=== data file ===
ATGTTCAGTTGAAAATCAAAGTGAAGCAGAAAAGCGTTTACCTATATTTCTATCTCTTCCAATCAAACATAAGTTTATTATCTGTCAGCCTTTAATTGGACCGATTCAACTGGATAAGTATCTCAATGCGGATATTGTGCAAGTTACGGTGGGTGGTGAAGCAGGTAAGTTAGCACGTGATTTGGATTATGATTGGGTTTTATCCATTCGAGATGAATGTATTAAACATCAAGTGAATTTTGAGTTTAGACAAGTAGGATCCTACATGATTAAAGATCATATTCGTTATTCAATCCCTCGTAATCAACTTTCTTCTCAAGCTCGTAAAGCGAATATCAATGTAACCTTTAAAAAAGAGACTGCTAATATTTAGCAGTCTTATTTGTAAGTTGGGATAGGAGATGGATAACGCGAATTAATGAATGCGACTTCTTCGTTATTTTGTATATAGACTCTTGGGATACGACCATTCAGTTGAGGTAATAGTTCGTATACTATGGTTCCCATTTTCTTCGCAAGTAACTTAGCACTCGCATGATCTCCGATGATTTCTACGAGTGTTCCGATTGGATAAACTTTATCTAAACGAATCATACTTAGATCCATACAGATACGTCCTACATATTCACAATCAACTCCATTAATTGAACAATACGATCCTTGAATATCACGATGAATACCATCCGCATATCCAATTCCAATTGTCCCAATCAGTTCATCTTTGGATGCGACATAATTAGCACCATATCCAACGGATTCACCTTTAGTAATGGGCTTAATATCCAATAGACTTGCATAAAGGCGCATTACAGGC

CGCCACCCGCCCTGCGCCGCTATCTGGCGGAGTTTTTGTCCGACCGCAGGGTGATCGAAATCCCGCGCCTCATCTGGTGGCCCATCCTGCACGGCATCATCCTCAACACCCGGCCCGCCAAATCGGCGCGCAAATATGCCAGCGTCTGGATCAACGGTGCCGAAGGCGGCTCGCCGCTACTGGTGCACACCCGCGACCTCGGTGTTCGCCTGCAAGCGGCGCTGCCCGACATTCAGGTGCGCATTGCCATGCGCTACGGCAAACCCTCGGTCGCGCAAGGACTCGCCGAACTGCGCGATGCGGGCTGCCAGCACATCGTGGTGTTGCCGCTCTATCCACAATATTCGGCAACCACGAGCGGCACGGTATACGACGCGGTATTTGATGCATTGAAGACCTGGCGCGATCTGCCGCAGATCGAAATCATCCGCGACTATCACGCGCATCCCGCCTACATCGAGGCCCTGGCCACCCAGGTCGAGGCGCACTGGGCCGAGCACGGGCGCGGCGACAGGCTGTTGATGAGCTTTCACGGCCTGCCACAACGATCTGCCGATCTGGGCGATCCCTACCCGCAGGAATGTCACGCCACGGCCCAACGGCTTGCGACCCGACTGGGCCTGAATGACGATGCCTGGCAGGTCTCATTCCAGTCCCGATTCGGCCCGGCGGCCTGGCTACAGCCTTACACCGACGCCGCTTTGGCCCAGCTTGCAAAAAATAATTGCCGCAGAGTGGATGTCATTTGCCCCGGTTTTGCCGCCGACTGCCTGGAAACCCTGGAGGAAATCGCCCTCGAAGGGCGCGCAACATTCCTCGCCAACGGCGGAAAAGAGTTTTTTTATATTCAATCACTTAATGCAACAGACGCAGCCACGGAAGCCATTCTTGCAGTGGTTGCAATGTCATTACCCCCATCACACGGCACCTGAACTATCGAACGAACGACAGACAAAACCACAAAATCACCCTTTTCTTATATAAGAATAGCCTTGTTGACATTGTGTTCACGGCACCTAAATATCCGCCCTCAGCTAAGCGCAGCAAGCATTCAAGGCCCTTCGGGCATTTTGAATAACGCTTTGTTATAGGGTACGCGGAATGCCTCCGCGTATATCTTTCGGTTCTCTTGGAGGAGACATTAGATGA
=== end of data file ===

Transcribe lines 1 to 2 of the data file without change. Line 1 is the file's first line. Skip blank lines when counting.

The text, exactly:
ATGTTCAGTTGAAAATCAAAGTGAAGCAGAAAAGCGTTTACCTATATTTCTATCTCTTCCAATCAAACATAAGTTTATTATCTGTCAGCCTTTAATTGGACCGATTCAACTGGATAAGTATCTCAATGCGGATATTGTGCAAGTTACGGTGGGTGGTGAAGCAGGTAAGTTAGCACGTGATTTGGATTATGATTGGGTTTTATCCATTCGAGATGAATGTATTAAACATCAAGTGAATTTTGAGTTTAGACAAGTAGGATCCTACATGATTAAAGATCATATTCGTTATTCAATCCCTCGTAATCAACTTTCTTCTCAAGCTCGTAAAGCGAATATCAATGTAACCTTTAAAAAAGAGACTGCTAATATTTAGCAGTCTTATTTGTAAGTTGGGATAGGAGATGGATAACGCGAATTAATGAATGCGACTTCTTCGTTATTTTGTATATAGACTCTTGGGATACGACCATTCAGTTGAGGTAATAGTTCGTATACTATGGTTCCCATTTTCTTCGCAAGTAACTTAGCACTCGCATGATCTCCGATGATTTCTACGAGTGTTCCGATTGGATAAACTTTATCTAAACGAATCATACTTAGATCCATACAGATACGTCCTACATATTCACAATCAACTCCATTAATTGAACAATACGATCCTTGAATATCACGATGAATACCATCCGCATATCCAATTCCAATTGTCCCAATCAGTTCATCTTTGGATGCGACATAATTAGCACCATATCCAACGGATTCACCTTTAGTAATGGGCTTAATATCCAATAGACTTGCATAAAGGCGCATTACAGGC

CGCCACCCGCCCTGCGCCGCTATCTGGCGGAGTTTTTGTCCGACCGCAGGGTGATCGAAATCCCGCGCCTCATCTGGTGGCCCATCCTGCACGGCATCATCCTCAACACCCGGCCCGCCAAATCGGCGCGCAAATATGCCAGCGTCTGGATCAACGGTGCCGAAGGCGGCTCGCCGCTACTGGTGCACACCCGCGACCTCGGTGTTCGCCTGCAAGCGGCGCTGCCCGACATTCAGGTGCGCATTGCCATGCGCTACGGCAAACCCTCGGTCGCGCAAGGACTCGCCGAACTGCGCGATGCGGGCTGCCAGCACATCGTGGTGTTGCCGCTCTATCCACAATATTCGGCAACCACGAGCGGCACGGTATACGACGCGGTATTTGATGCATTGAAGACCTGGCGCGATCTGCCGCAGATCGAAATCATCCGCGACTATCACGCGCATCCCGCCTACATCGAGGCCCTGGCCACCCAGGTCGAGGCGCACTGGGCCGAGCACGGGCGCGGCGACAGGCTGTTGATGAGCTTTCACGGCCTGCCACAACGATCTGCCGATCTGGGCGATCCCTACCCGCAGGAATGTCACGCCACGGCCCAACGGCTTGCGACCCGACTGGGCCTGAATGACGATGCCTGGCAGGTCTCATTCCAGTCCCGATTCGGCCCGGCGGCCTGGCTACAGCCTTACACCGACGCCGCTTTGGCCCAGCTTGCAAAAAATAATTGCCGCAGAGTGGATGTCATTTGCCCCGGTTTTGCCGCCGACTGCCTGGAAACCCTGGAGGAAATCGCCCTCGAAGGGCGCGCAACATTCCTCGCCAACGGCGGAAAAGAGTTTTTTTATATTCAATCACTTAATGCAACAGACGCAGCCACGGAAGCCATTCTTGCAGTGGTTGCAATGTCATTACCCCCATCACACGGCACCTGAACTATCGAACGAACGACAGACAAAACCACAAAATCACCCTTTTCTTATATAAGAATAGCCTTGTTGACATTGTGTTCACGGCACCTAAATATCCGCCCTCAGCTAAGCGCAGCAAGCATTCAAGGCCCTTCGGGCATTTTGAATAACGCTTTGTTATAGGGTACGCGGAATGCCTCCGCGTATATCTTTCGGTTCTCTTGGAGGAGACATTAGATGA